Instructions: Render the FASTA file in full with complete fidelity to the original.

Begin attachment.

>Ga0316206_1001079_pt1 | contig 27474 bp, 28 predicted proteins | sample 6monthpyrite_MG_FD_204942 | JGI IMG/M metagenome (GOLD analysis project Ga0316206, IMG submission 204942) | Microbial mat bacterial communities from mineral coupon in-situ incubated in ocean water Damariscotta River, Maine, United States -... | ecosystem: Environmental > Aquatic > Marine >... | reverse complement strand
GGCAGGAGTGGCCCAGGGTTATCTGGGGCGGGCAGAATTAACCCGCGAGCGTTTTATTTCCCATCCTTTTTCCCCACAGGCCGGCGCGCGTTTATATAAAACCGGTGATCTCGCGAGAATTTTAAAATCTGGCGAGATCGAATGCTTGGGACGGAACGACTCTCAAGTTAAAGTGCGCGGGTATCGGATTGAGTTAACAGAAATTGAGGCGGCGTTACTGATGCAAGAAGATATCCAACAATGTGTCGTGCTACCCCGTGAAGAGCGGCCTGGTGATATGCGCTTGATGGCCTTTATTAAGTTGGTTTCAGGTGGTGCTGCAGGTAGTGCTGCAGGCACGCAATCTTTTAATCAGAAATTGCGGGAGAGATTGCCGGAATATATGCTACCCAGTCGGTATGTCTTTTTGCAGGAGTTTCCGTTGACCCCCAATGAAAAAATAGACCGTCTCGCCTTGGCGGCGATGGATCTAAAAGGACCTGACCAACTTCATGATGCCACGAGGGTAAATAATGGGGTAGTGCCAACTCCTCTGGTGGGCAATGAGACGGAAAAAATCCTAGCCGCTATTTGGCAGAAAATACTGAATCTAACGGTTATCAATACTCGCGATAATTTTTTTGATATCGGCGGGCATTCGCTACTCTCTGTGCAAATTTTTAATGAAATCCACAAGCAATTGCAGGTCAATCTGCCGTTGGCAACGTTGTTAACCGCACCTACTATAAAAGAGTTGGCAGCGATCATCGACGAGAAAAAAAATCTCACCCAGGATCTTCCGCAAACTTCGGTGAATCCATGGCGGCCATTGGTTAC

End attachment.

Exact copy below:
>Ga0316206_1001079_pt1 | contig 27474 bp, 28 predicted proteins | sample 6monthpyrite_MG_FD_204942 | JGI IMG/M metagenome (GOLD analysis project Ga0316206, IMG submission 204942) | Microbial mat bacterial communities from mineral coupon in-situ incubated in ocean water Damariscotta River, Maine, United States -... | ecosystem: Environmental > Aquatic > Marine >... | reverse complement strand
GGCAGGAGTGGCCCAGGGTTATCTGGGGCGGGCAGAATTAACCCGCGAGCGTTTTATTTCCCATCCTTTTTCCCCACAGGCCGGCGCGCGTTTATATAAAACCGGTGATCTCGCGAGAATTTTAAAATCTGGCGAGATCGAATGCTTGGGACGGAACGACTCTCAAGTTAAAGTGCGCGGGTATCGGATTGAGTTAACAGAAATTGAGGCGGCGTTACTGATGCAAGAAGATATCCAACAATGTGTCGTGCTACCCCGTGAAGAGCGGCCTGGTGATATGCGCTTGATGGCCTTTATTAAGTTGGTTTCAGGTGGTGCTGCAGGTAGTGCTGCAGGCACGCAATCTTTTAATCAGAAATTGCGGGAGAGATTGCCGGAATATATGCTACCCAGTCGGTATGTCTTTTTGCAGGAGTTTCCGTTGACCCCCAATGAAAAAATAGACCGTCTCGCCTTGGCGGCGATGGATCTAAAAGGACCTGACCAACTTCATGATGCCACGAGGGTAAATAATGGGGTAGTGCCAACTCCTCTGGTGGGCAATGAGACGGAAAAAATCCTAGCCGCTATTTGGCAGAAAATACTGAATCTAACGGTTATCAATACTCGCGATAATTTTTTTGATATCGGCGGGCATTCGCTACTCTCTGTGCAAATTTTTAATGAAATCCACAAGCAATTGCAGGTCAATCTGCCGTTGGCAACGTTGTTAACCGCACCTACTATAAAAGAGTTGGCAGCGATCATCGACGAGAAAAAAAATCTCACCCAGGATCTTCCGCAAACTTCGGTGAATCCATGGCGGCCATTGGTTAC